WILL WRITE FOR COOKIES
INSIGHT – INFORMATION – INSPIRATION
One of my favorite things is to connect with a new person in the kidlit community. Sometimes they are a newbie…new to writing and/or illustrating. And sometimes, they are not newbies…but they new to me.
Jodie Parachini (pear-ahh-key-knee) is an American/British author and editor who currently lives in Hertfordshire, England. Jodie has worked for museums around the world, including the Smithsonian in Washington, D.C., and the Victoria & Albert Museum in London. She is the author of ten children’s books including Listening to the Stars, Half a Giraffe?, and This Is a Serious Book. She loves writing, researching, swimming, hiking, and animals, but refuses to buy her daughter a reticulated python, no matter how hard she begs. Jodie can be found at www.JodieParachini.com
ME: Welcome, Jodie! I’m so glad you stopped by for a visit. Congratulations on TWO books out this year! I know everyone is excited to learn more about you, so let’s get started.
Who were your favorite authors/illustrators when you were a child?
Jodie: HI Vivian, Thanks for chatting with me! I had a zillion favorites as a kid, many of which were obscure books of the 70s. Sit back, relax, and take in what could have been a HUGE list (but I’ll spare you):
Caps for Sale: A Tale of a Peddler, Some Monkeys and Their Monkey Business written and illustrated by Esphyr Slobodkina. Still one of the most fun read-alouds that I know.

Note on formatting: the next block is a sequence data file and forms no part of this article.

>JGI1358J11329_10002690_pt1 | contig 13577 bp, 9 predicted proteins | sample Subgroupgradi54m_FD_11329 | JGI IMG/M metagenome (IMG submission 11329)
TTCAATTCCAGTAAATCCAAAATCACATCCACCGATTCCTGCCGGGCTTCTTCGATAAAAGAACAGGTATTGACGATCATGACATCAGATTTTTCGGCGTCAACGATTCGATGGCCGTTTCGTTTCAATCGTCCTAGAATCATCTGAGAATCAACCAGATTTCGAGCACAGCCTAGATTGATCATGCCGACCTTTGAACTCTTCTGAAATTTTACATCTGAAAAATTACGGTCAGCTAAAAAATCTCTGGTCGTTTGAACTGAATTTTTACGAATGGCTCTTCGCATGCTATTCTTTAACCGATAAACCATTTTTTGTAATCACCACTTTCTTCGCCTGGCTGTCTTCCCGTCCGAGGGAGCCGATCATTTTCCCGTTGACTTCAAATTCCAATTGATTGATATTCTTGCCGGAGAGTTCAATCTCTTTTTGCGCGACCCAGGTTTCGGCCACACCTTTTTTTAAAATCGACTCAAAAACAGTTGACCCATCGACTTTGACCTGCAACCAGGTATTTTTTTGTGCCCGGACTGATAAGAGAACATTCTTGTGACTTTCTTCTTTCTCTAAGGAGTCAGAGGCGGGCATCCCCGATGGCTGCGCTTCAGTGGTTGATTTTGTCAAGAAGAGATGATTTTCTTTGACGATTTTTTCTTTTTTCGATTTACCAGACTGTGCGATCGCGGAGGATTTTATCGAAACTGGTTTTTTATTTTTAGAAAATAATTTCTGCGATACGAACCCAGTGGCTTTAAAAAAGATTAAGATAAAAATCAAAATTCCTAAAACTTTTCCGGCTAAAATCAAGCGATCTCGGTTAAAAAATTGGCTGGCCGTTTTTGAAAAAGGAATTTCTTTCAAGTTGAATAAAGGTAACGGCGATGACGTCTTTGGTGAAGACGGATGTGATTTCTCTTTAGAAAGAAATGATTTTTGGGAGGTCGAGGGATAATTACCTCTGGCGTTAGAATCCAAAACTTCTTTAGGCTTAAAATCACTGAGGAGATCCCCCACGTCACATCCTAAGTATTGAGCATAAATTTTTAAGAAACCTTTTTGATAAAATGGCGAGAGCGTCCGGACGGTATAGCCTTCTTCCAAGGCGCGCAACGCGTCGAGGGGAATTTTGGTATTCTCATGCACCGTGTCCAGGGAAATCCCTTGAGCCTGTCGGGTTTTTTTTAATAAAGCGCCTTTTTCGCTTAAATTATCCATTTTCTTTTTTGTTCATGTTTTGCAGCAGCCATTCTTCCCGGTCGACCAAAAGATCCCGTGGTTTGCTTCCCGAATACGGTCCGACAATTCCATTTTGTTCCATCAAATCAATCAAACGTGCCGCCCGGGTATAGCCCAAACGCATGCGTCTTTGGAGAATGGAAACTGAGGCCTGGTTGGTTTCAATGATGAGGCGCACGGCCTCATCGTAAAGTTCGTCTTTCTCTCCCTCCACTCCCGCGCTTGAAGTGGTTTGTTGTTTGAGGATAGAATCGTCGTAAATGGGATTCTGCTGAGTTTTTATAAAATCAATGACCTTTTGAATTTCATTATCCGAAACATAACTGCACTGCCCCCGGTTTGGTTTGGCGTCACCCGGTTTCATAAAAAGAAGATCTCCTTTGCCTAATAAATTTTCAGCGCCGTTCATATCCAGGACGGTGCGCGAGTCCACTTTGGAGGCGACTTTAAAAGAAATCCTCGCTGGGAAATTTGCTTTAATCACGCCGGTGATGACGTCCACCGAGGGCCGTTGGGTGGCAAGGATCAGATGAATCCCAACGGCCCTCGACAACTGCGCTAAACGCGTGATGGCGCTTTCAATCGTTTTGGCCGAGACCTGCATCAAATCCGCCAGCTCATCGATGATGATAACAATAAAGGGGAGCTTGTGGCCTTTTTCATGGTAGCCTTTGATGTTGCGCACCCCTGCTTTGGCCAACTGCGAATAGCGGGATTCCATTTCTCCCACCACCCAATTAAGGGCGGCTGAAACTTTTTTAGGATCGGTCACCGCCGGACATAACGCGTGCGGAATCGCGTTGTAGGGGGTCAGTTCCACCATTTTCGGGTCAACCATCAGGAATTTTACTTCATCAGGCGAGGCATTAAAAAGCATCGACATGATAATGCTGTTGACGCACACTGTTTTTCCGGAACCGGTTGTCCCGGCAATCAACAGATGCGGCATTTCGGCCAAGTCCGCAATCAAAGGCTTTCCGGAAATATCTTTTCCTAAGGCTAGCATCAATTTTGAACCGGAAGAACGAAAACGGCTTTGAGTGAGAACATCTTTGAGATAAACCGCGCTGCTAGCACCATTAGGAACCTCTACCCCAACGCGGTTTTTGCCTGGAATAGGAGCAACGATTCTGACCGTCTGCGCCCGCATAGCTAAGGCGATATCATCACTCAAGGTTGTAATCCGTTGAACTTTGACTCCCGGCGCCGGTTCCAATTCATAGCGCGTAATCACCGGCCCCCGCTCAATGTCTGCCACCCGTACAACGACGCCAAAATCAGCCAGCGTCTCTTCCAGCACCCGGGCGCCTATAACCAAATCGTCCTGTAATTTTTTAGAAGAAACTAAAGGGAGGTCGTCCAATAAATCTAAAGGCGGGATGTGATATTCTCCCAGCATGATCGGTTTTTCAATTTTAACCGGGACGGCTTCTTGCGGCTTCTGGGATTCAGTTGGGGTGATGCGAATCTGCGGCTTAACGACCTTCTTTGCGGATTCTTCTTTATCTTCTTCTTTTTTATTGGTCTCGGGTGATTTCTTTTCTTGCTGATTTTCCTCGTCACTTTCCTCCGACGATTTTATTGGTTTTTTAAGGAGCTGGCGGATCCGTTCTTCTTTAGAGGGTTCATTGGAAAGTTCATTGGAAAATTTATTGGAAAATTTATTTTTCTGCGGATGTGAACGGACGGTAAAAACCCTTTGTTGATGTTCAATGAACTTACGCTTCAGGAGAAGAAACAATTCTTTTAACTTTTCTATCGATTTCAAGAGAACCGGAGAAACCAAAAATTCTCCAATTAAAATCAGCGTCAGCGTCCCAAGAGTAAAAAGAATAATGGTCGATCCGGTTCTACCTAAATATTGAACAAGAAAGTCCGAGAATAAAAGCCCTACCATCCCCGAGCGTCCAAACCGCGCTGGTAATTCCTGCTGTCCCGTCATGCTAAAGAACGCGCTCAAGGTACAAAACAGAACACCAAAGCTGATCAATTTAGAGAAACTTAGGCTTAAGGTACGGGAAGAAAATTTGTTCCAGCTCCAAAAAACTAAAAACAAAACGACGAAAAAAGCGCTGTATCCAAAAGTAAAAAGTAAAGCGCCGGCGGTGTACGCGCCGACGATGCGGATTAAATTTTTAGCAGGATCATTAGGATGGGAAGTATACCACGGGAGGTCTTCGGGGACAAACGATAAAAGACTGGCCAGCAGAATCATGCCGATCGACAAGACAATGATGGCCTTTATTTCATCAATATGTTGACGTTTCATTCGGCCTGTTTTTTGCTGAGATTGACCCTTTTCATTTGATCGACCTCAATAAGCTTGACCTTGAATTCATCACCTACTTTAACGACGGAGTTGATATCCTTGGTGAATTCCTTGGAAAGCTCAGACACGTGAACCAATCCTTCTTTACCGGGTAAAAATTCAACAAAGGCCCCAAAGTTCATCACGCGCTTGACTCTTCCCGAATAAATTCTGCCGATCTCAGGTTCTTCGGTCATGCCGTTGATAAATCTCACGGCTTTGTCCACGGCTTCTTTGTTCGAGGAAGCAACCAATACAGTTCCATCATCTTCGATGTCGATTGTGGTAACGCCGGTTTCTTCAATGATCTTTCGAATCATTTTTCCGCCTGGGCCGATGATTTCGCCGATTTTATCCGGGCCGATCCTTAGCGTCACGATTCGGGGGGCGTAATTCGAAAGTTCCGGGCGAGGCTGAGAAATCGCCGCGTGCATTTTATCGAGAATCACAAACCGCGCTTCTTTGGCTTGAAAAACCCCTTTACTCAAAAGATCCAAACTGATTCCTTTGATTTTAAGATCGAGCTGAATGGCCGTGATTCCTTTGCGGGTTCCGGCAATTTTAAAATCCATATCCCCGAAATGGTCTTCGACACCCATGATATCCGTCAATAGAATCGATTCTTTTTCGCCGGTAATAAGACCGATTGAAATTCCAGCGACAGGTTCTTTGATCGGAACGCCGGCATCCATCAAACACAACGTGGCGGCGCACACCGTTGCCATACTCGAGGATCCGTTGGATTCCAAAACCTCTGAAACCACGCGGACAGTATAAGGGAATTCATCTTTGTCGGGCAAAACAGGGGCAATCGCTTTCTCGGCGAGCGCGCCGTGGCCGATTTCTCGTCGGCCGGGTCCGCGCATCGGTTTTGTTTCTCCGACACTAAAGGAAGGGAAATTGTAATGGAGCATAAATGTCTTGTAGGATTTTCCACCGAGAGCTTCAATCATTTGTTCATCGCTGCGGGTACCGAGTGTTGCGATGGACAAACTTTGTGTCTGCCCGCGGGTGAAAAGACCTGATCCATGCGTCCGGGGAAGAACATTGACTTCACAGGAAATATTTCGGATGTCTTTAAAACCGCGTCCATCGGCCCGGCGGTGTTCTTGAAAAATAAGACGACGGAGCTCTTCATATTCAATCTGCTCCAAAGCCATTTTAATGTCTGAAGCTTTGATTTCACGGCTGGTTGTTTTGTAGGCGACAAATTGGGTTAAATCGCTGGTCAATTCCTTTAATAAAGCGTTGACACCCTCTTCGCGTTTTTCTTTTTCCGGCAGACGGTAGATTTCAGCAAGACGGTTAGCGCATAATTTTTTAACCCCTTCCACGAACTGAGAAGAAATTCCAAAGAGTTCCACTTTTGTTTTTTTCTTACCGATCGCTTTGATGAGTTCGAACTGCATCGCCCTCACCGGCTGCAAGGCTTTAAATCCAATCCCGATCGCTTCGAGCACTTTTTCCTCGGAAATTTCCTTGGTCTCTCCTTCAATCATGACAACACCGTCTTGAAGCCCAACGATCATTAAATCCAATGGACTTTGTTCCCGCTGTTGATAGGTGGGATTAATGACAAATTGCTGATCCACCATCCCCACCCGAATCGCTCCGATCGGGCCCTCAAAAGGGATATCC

There’s No Such Thing as a Dragon by Jack Kent. Starring the absolute cutest pet of all time.
Corduroy / A Pocket for Corduroy by Dan Freeman. Talk about emotions, I had all the feels reading this.
Just for You by Mercer Mayer. This Little Creature (porcupine? hamster?) made my day with all his (her?) mistakes and mishaps.
But my mostest favoritest, read-under-the-covers-until-mom-yells-at-me-to-put-the-flashlight-away books of childhood were Where the Sidewalk Ends and A Light in the Attic by Shel Silverstein. I memorized his poems, copied them, made them into “performance art” to my parents’ chagrin, and when I was old enough (9 or 10, double digits!), wrote and illustrated my own and sent them to Shel (I felt I could be on a first name basis with him) for him to “include” in his next book. Sadly, he didn’t comply.
Now that I have kids of my own, I find it fascinating to be raising them in Britain, where none of these books are known/loved. Happily, it has allowed me to learn about a whole host of British classics that I never knew, such as Zagazoo by Quentin Blake and The Tiger Who Came to Tea by Judith Kerr.
ME: What do you know now that you wish you knew when you first started writing?
JODIE: Take your time. Like many wannabe writers, I rushed into sending out my work too early to agents/publishers on the hunt for that illusive acceptance. First drafts are never brilliant (very few of us are (evil) geniuses that way), so take a step back and recognize that writing is a process that evolves over time. Critique partners can really help you see your work more clearly (and point out your weaknesses, which sounds awful, but be open to it and the results may surprise you.)
Getting published isn’t always the validation that many people are seeking. Sure, there are some cheery moments, but mostly writers just “crack on” and get back to work. As Anne Lamott puts it in the wonderful Bird by Bird (still one of my favorite books on the craft):
“the odds of … getting published and of it bringing … financial security, peace of mind, and even joy are probably not that great. Ruin, hysteria, bad skin, unsightly tics, ugly financial problems, maybe; but probably not peace of mind. …[W]rite anyway.”
Good advice, in my mind.
ME: Where do you like to write – inside, outside, special room, laptop, pen and paper?
JODIE: I don’t have a writing room or office but I feel most comfortable writing in bed, anyway (which annoys my husband to no end. But he’s also my muse, so he tolerates it for the sake of “Art.”